Friday, April 1, 2016


Definition: gim-mick (noun).

A trick or device intended to attract attention, publicity,
or business.

Synonyms: contrivance, scheme, stratagem, ploy,
shtick (my favorite)

I’m on the e-mail list of a relatively new art center known as the Bronx Museum. It’s located on the Grand Concourse and 165th St. and I have to confess, despite my interest in the borough, I’ve never been there. A press release arrived today announcing an upcoming “performance event” (their words, not mine) in which an artist (who shall remain nameless) will present an “interactive community based project” (again, their words, not mine) in which participants will share cups of brewed (donated) tea and make a room-sized quilt out of the tea stained paper filters. I let out a giant AAAARGH! when I saw this ….the triumph of the gimmick, I fired off an e-mail to the sender of the press release saying: “Re-purposed tea-stained paper filters woven into a quilt? Give me a break. This isn’t art, it’s a gimmick!” But why should I have been so surprised, most of today’s art is gimmickry masked as high-sounding “Conceptual Art.” I even believe that Gimmick I and Gimmick II are currently taught in all the major art schools in America. Everybody is searching for the cleverest gimmick, the one that will lift him or her above the rest. Tea-stained filter quilts? Not bad as gimmicks go, but not terribly original. A friend of mine did coffee-filter curtains a few years ago.

Anyhow, my e-mail to the Bronx Museum asked why contemporary art always needed a gimmick? Couldn’t it stand on its own? I’d be perfectly happy to see a lovely quilt made by an artist out of stained paper tea filters, but to make a media event out of it? To my surprise, a real person answered (chalk one up for the Bronx Museum), the Social Media Coordinator.) He actually wrote back asking what I meant, and, given an opening, I fired off a diatribe against this kind of busywork, a gimmick that to me was only one step away from a clever advertising campaign. Apparently, the Social Media Coordinator decided he had given me enough of his valuable time and did not respond. I’m sure he thought there was no point arguing with someone who didn’t understand “art.”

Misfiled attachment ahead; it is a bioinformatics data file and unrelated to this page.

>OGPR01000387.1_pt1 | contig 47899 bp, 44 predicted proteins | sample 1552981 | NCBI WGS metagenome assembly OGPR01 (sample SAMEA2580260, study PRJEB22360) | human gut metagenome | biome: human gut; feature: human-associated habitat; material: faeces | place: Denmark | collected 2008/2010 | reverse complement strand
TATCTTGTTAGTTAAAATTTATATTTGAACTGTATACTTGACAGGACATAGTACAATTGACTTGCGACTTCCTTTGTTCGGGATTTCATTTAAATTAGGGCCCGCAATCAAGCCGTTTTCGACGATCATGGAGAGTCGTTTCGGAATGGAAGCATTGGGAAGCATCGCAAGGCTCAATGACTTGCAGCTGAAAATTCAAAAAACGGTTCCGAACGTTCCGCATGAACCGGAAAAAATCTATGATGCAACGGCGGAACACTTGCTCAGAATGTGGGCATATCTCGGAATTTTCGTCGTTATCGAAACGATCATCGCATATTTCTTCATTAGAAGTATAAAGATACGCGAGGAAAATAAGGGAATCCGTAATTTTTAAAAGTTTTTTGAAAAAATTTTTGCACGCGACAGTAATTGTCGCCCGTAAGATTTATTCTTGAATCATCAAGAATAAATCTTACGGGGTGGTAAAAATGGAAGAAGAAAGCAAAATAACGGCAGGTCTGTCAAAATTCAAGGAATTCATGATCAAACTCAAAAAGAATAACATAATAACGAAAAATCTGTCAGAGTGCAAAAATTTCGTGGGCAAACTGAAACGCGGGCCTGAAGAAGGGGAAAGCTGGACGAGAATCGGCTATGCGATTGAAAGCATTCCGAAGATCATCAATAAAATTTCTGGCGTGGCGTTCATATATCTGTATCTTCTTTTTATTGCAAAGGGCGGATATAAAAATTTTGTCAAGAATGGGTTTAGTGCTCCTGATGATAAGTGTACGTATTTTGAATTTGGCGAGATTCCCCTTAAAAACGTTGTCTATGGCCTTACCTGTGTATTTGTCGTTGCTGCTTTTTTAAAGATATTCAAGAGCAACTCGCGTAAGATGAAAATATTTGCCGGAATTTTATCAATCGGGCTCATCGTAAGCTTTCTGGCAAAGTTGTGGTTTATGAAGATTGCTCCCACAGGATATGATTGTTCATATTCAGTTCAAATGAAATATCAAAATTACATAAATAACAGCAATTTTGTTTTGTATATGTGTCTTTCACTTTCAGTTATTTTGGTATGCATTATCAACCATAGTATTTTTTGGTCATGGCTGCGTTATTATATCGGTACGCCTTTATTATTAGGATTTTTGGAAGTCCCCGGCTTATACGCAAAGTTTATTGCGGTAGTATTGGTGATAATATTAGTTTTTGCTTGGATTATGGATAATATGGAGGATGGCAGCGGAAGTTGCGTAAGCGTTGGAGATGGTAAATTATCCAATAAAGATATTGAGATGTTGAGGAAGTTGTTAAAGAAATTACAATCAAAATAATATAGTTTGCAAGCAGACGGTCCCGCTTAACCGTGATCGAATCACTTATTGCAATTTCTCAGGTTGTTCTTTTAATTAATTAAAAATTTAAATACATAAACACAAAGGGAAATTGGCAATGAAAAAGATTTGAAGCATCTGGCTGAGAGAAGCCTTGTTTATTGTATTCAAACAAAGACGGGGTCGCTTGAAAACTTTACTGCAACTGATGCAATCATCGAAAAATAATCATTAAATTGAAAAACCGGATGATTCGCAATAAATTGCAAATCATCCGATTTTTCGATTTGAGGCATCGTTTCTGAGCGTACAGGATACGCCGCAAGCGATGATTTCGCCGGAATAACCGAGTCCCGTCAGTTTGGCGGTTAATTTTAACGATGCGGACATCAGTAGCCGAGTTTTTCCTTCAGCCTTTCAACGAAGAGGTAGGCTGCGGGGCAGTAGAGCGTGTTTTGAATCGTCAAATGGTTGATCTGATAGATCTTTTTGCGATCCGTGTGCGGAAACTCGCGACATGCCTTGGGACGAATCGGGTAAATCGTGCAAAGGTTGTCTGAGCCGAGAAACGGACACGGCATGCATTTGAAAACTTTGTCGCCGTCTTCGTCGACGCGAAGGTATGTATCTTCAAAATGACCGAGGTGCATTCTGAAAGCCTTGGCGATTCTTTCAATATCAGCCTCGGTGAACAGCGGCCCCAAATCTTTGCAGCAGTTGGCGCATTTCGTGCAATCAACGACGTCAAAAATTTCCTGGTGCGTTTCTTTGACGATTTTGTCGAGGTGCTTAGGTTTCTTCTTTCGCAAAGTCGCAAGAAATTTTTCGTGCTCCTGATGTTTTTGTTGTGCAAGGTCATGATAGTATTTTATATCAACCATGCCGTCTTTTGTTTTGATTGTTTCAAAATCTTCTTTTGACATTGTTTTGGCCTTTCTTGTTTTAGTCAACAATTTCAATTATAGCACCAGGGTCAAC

That leaves me with the point of my little tirade: so much fashionable art today isn’t art but an attempt to become successful through notoriety. Novelty sells, especially to art buyers that largely don’t know what they are buying. I appreciate and understand an artists desire to do something new and challenging, but that’s not as easy as it was a hundred years ago, in the days of the Dada  - true rebels and intellectuals who saw their unconventional art as a way of challenging a corrupt society. Today, it’s pretty hard to do something that hasn’t been done before - and who says novelty should be an artist’s goal?

But it’s an interesting issue and needs to be taken seriously. At what point does true creativity morph into gimmickry? I think the answer lies in the aesthetic value of what is being produced and the artist’s intention in producing the work. For example, Marcel Duchamp’s famous “readymade,” the urinal he entered into an art exhibit one hundred years ago, really is a work of art. Its harmonious curves make it a beautiful abstract sculpture in white porcelain. Plus, Duchamp was also saying that there could be aesthetic value in the mundane, the mass produced and the ordinary. But without beauty (debatable as it might be) as a goal, all you have left is a gimmick.

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